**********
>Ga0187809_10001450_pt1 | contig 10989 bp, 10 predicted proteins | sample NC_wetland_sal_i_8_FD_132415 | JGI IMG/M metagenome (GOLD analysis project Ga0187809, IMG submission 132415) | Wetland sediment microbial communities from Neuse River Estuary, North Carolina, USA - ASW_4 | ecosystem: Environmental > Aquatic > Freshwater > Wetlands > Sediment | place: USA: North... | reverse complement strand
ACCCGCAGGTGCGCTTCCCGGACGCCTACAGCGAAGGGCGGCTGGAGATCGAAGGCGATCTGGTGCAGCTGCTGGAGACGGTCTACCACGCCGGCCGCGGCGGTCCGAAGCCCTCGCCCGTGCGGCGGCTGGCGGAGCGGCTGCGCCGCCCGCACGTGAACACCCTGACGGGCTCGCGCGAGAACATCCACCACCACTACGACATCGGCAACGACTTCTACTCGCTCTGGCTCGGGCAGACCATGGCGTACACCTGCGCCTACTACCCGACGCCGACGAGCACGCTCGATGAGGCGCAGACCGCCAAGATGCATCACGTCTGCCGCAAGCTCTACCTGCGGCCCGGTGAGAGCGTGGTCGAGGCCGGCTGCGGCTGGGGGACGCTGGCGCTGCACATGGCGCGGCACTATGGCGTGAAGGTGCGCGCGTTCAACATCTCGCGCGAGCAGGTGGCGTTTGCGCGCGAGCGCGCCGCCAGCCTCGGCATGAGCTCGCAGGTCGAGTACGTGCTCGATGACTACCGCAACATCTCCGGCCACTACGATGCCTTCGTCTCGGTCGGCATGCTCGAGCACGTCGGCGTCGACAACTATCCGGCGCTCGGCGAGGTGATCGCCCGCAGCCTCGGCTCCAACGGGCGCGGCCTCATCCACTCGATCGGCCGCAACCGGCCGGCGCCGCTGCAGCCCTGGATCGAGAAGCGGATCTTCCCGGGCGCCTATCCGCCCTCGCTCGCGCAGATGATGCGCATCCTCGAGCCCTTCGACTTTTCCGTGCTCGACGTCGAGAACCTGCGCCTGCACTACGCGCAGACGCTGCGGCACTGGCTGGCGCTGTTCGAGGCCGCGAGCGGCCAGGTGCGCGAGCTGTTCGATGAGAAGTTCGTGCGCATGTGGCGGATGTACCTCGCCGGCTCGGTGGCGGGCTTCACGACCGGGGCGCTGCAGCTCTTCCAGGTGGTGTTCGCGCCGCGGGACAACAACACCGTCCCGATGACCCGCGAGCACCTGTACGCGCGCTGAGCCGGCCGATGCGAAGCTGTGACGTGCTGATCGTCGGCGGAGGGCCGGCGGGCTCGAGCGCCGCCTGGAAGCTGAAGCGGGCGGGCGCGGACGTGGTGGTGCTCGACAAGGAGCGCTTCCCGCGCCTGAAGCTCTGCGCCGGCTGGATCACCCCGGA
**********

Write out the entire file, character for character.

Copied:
>Ga0187809_10001450_pt1 | contig 10989 bp, 10 predicted proteins | sample NC_wetland_sal_i_8_FD_132415 | JGI IMG/M metagenome (GOLD analysis project Ga0187809, IMG submission 132415) | Wetland sediment microbial communities from Neuse River Estuary, North Carolina, USA - ASW_4 | ecosystem: Environmental > Aquatic > Freshwater > Wetlands > Sediment | place: USA: North... | reverse complement strand
ACCCGCAGGTGCGCTTCCCGGACGCCTACAGCGAAGGGCGGCTGGAGATCGAAGGCGATCTGGTGCAGCTGCTGGAGACGGTCTACCACGCCGGCCGCGGCGGTCCGAAGCCCTCGCCCGTGCGGCGGCTGGCGGAGCGGCTGCGCCGCCCGCACGTGAACACCCTGACGGGCTCGCGCGAGAACATCCACCACCACTACGACATCGGCAACGACTTCTACTCGCTCTGGCTCGGGCAGACCATGGCGTACACCTGCGCCTACTACCCGACGCCGACGAGCACGCTCGATGAGGCGCAGACCGCCAAGATGCATCACGTCTGCCGCAAGCTCTACCTGCGGCCCGGTGAGAGCGTGGTCGAGGCCGGCTGCGGCTGGGGGACGCTGGCGCTGCACATGGCGCGGCACTATGGCGTGAAGGTGCGCGCGTTCAACATCTCGCGCGAGCAGGTGGCGTTTGCGCGCGAGCGCGCCGCCAGCCTCGGCATGAGCTCGCAGGTCGAGTACGTGCTCGATGACTACCGCAACATCTCCGGCCACTACGATGCCTTCGTCTCGGTCGGCATGCTCGAGCACGTCGGCGTCGACAACTATCCGGCGCTCGGCGAGGTGATCGCCCGCAGCCTCGGCTCCAACGGGCGCGGCCTCATCCACTCGATCGGCCGCAACCGGCCGGCGCCGCTGCAGCCCTGGATCGAGAAGCGGATCTTCCCGGGCGCCTATCCGCCCTCGCTCGCGCAGATGATGCGCATCCTCGAGCCCTTCGACTTTTCCGTGCTCGACGTCGAGAACCTGCGCCTGCACTACGCGCAGACGCTGCGGCACTGGCTGGCGCTGTTCGAGGCCGCGAGCGGCCAGGTGCGCGAGCTGTTCGATGAGAAGTTCGTGCGCATGTGGCGGATGTACCTCGCCGGCTCGGTGGCGGGCTTCACGACCGGGGCGCTGCAGCTCTTCCAGGTGGTGTTCGCGCCGCGGGACAACAACACCGTCCCGATGACCCGCGAGCACCTGTACGCGCGCTGAGCCGGCCGATGCGAAGCTGTGACGTGCTGATCGTCGGCGGAGGGCCGGCGGGCTCGAGCGCCGCCTGGAAGCTGAAGCGGGCGGGCGCGGACGTGGTGGTGCTCGACAAGGAGCGCTTCCCGCGCCTGAAGCTCTGCGCCGGCTGGATCACCCCGGA